2. In a method for the recovery of oil from a subterranean formation by injecting at least one fluid through an injection well and into said formation and producing oil from said formation through a production well, the improvement comprising passing into said formation water having incorporated therein a quantity suflicient to provide a solution which is viscoelastic and is also a shear hardening, positive nonsimple liquid of an additive system selected from the class consisting of (a) alkali metal soap of tall oil acid and a salt which forms a strong electrolyte in water,

(b) ammonium soap of tall oil acid and a material which forms at least a weak electrolyte in water, and

(c) a substituted ammonium soap of tall oil acid.

3. The method of claim 2 wherein said solution is at a pH of between about 9 and about 12.

4. The method of claim 3 wherein said pH is about 10.5.

5. The method of claim 2 wherein said additive system in said solution comprises an alkali metal soap of tall oil acid and a salt which forms a strong electrolyte in water.

6. The method of claim 5 wherein said salt which forms a strong electrolyte in water is in a concentration of from 0.46 to 0.77 mol percent of said solution.

7. The method of claim 5 wherein said salt which forms a strong electrolyte in water is an alkali metal halide.

8. The method of claim 7 wherein said alkali metal halide is sodium chloride.

9. The method of claim 8 wherein said sodium chloride is in a concentration of from 1.5 to 2.5 percent by weight of said solution.

10. The method of claim 5 wherein said alkali metal soap of tall oil acid is sodium soap of tall oil acid.

11. The method of claim 5 wherein said alkali metal soap of tall oil acid is in a concentration of from 0.1 to 1.0 percent by weight of said solution.

12. The method of claim 2 wherein said additive system in said solution comprises ammonium soap of tall oil acid and a material which forms at least a weak electrolyte in water.

13. The method of claim 12 wherein said material which forms at least a weak electrolyte in water is in a concentration of from 0.0068 to 0.77 mol percent of said solution.

14. The method of claim 13 wherein said material which forms at least a weak electrolyte in water is in a concentration of from 0.01 to 0.11 mol percent of said solution.

15. The method of claim 12 wherein said material which forms at least a weak electrolyte in water is selected from the group consisting of ethylamine hydrochloride, ammonia, ammonium hydroxide, and sodium chloride.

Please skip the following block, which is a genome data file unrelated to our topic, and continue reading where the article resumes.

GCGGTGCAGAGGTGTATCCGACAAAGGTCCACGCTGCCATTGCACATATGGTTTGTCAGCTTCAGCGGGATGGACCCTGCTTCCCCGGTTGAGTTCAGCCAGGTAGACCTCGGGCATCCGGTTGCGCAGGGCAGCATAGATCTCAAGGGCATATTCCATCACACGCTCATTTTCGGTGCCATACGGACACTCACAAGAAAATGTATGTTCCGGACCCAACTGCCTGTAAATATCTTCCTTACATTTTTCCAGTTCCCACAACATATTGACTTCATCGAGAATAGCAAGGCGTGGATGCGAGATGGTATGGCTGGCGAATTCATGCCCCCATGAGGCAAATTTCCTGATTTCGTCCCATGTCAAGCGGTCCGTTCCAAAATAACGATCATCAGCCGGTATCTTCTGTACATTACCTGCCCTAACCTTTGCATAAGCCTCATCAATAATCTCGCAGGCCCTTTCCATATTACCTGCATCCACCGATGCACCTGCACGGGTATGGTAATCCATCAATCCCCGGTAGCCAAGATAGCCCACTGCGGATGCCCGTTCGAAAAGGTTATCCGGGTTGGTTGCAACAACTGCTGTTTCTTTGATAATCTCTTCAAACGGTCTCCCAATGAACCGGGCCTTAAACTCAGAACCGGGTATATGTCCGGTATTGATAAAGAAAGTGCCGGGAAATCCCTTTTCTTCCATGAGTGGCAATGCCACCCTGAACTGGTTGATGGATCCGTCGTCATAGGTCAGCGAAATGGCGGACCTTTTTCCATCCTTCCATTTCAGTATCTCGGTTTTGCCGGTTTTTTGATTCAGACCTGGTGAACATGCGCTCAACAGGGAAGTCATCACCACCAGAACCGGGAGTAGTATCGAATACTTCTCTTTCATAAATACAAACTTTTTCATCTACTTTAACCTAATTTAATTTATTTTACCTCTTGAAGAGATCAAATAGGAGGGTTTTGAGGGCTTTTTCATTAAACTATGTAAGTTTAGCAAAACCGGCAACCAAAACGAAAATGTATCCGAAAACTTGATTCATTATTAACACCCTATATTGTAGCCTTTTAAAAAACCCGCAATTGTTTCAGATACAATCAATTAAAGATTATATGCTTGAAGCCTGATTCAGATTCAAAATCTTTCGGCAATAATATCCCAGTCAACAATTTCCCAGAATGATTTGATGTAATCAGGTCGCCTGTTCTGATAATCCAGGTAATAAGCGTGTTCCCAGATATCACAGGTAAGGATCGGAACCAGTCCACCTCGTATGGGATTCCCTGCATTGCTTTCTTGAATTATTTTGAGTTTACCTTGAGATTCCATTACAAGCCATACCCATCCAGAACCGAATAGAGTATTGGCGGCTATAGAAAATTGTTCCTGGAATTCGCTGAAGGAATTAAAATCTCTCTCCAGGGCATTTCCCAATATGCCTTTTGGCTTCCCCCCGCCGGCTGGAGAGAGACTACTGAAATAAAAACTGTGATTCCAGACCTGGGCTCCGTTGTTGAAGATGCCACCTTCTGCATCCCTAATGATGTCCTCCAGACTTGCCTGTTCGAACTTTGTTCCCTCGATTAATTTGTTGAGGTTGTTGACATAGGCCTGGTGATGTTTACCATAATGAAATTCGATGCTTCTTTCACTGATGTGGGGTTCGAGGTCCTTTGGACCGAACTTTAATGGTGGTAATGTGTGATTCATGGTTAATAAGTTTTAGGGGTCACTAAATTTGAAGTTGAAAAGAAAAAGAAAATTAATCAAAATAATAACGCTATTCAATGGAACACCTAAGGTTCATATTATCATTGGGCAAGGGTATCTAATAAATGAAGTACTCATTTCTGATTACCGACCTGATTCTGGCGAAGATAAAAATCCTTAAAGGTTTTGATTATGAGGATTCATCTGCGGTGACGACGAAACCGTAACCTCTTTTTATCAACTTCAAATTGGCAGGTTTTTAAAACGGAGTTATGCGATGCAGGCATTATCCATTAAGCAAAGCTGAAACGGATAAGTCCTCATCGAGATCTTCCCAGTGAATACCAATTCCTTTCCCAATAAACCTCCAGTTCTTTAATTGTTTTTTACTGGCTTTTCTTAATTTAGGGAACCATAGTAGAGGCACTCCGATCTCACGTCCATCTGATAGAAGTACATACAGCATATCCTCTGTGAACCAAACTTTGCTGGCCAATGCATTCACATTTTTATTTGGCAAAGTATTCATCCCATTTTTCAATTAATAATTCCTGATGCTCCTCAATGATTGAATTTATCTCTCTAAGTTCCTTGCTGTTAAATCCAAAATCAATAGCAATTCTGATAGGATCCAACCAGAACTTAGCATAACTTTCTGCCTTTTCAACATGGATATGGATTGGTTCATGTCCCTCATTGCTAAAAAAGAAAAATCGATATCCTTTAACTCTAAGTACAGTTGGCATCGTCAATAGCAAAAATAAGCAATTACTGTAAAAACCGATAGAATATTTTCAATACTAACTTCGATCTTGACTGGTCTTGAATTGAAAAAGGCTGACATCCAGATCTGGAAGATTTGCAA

16. The method of claim 12 wherein said ammonium soap of tall oil acid is in a concentration of from 0.1 to 1.0 percent by weight of said solution.

17. The method of claim 2 wherein said additive system in said solution is an amine soap of tall oil acid.

18. The method of claim 17 wherein said amine soap of tall oil acid is in a concentration of from 0.1 to 1.0 percent by weight of said solution.

19. The method of claim 17 wherein said amine soap of tall oil acid is sec.-butylamine tall oil soap.

20. In a method for the recovery of oil from a subterranean formation by injecting a flooding liquid through an injection well and into said formation and producing oil from said formation through a production well, the

improvement comprising the steps of injecting asnig r active solution comprising water and suflicient quantity of an additive system to create a viscoelastic, shear hardening, positive nonsimple liquid, said additive system being selected from the class consisting of:

(a) alkali metal soap of tall oil acid and a salt which forms a strong electrolyte in water, (b) ammonium soap of tall oil acid and a material which forms at least a weak electrolyte in water, and (c) an amine soap of tall oil acid, said slug of active solution having a pH between about 9 a b u Hand eria av ms qfabout qtldtomr- 1o @Yfifihe p re olume of said formation, and thereafter in ecting a driyi ngiildjiir qugh said injection well into said formation whereby said oil in said formation is displaced by said active solution which is in turn displaced by said driving fluid.